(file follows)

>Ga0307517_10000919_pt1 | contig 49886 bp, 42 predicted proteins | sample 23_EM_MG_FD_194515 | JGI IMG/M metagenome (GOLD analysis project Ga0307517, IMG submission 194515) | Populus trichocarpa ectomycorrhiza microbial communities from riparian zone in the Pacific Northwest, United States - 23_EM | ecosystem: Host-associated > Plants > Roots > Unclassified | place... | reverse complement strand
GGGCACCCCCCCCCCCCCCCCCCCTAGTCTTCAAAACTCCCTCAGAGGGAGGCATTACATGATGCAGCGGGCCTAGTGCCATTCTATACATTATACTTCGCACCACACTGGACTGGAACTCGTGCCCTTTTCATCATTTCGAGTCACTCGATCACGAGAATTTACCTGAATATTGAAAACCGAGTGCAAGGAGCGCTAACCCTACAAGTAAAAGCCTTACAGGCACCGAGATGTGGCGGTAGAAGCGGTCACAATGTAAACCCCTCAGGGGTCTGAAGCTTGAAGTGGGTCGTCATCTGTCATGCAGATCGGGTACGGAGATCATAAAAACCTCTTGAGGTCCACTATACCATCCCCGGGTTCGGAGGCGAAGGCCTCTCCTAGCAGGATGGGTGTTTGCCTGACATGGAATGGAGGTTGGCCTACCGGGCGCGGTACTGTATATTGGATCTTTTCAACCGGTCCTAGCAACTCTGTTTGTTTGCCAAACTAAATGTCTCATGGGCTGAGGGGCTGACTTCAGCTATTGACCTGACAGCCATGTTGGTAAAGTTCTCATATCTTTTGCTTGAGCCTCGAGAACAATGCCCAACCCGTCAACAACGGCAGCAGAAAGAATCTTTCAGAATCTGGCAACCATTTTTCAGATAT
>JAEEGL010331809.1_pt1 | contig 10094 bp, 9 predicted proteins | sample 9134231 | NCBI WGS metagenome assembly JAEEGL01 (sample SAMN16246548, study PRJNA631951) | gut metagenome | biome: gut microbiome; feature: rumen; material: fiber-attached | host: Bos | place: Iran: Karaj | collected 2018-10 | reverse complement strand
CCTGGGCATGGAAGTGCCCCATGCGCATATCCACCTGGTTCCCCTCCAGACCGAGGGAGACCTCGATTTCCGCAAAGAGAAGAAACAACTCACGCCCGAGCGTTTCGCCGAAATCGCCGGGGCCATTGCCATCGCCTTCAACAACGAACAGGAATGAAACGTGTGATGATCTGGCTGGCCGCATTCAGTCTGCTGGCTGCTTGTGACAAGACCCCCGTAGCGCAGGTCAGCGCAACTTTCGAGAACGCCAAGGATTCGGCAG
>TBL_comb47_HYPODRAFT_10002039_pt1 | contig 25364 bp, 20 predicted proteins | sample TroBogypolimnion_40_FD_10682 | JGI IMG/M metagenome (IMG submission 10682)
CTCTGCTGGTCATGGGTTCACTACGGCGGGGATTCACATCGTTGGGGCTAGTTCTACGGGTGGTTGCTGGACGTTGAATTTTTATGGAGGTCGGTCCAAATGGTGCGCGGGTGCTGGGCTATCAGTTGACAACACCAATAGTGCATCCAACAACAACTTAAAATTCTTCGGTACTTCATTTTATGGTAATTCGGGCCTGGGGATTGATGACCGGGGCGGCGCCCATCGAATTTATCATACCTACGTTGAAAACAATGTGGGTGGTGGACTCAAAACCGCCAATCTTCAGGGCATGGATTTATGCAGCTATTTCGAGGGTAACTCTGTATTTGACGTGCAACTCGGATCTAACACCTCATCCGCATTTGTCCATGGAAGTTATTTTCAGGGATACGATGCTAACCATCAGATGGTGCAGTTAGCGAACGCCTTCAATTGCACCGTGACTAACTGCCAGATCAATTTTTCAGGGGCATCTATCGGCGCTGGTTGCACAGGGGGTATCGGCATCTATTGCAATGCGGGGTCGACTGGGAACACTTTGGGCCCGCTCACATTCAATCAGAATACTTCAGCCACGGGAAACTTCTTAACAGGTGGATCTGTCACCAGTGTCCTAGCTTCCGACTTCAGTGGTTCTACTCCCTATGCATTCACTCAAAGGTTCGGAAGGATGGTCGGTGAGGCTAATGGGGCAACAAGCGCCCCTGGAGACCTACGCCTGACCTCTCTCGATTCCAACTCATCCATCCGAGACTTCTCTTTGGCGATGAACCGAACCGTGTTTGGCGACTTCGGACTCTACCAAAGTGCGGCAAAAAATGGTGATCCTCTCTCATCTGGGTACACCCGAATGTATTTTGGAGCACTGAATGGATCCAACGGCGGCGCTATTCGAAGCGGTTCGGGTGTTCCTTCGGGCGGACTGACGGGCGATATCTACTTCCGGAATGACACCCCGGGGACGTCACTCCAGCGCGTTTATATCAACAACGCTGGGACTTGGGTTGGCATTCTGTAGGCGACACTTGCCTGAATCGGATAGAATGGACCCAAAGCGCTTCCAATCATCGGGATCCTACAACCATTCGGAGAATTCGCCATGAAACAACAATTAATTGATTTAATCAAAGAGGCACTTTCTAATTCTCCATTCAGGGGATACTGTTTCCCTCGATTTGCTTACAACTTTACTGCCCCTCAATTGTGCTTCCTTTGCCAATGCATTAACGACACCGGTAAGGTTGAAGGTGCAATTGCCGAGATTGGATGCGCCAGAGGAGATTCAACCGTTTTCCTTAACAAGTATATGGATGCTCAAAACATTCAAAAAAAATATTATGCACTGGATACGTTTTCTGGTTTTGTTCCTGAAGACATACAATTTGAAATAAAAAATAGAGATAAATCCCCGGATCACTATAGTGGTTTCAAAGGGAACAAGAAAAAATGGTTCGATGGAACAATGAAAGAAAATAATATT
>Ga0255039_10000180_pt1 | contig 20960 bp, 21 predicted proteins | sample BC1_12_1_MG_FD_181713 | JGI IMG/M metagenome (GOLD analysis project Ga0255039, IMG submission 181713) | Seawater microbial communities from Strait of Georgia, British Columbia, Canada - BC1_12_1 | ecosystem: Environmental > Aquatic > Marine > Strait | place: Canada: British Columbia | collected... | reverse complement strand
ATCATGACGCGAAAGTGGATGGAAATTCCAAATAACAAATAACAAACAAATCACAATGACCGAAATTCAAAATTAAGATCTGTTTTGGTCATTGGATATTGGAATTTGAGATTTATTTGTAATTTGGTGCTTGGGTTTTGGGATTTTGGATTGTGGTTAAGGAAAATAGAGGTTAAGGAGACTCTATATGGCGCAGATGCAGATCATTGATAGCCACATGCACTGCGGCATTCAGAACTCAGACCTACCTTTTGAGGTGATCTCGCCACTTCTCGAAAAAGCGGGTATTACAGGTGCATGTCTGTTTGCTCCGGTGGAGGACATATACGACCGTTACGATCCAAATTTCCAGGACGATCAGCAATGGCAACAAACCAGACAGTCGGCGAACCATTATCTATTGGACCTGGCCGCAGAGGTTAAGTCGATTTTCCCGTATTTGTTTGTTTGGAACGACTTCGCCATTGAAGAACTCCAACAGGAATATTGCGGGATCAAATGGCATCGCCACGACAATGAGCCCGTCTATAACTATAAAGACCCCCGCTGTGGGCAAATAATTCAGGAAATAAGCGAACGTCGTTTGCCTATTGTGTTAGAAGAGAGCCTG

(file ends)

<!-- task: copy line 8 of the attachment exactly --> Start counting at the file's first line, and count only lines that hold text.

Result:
ATCATGACGCGAAAGTGGATGGAAATTCCAAATAACAAATAACAAACAAATCACAATGACCGAAATTCAAAATTAAGATCTGTTTTGGTCATTGGATATTGGAATTTGAGATTTATTTGTAATTTGGTGCTTGGGTTTTGGGATTTTGGATTGTGGTTAAGGAAAATAGAGGTTAAGGAGACTCTATATGGCGCAGATGCAGATCATTGATAGCCACATGCACTGCGGCATTCAGAACTCAGACCTACCTTTTGAGGTGATCTCGCCACTTCTCGAAAAAGCGGGTATTACAGGTGCATGTCTGTTTGCTCCGGTGGAGGACATATACGACCGTTACGATCCAAATTTCCAGGACGATCAGCAATGGCAACAAACCAGACAGTCGGCGAACCATTATCTATTGGACCTGGCCGCAGAGGTTAAGTCGATTTTCCCGTATTTGTTTGTTTGGAACGACTTCGCCATTGAAGAACTCCAACAGGAATATTGCGGGATCAAATGGCATCGCCACGACAATGAGCCCGTCTATAACTATAAAGACCCCCGCTGTGGGCAAATAATTCAGGAAATAAGCGAACGTCGTTTGCCTATTGTGTTAGAAGAGAGCCTG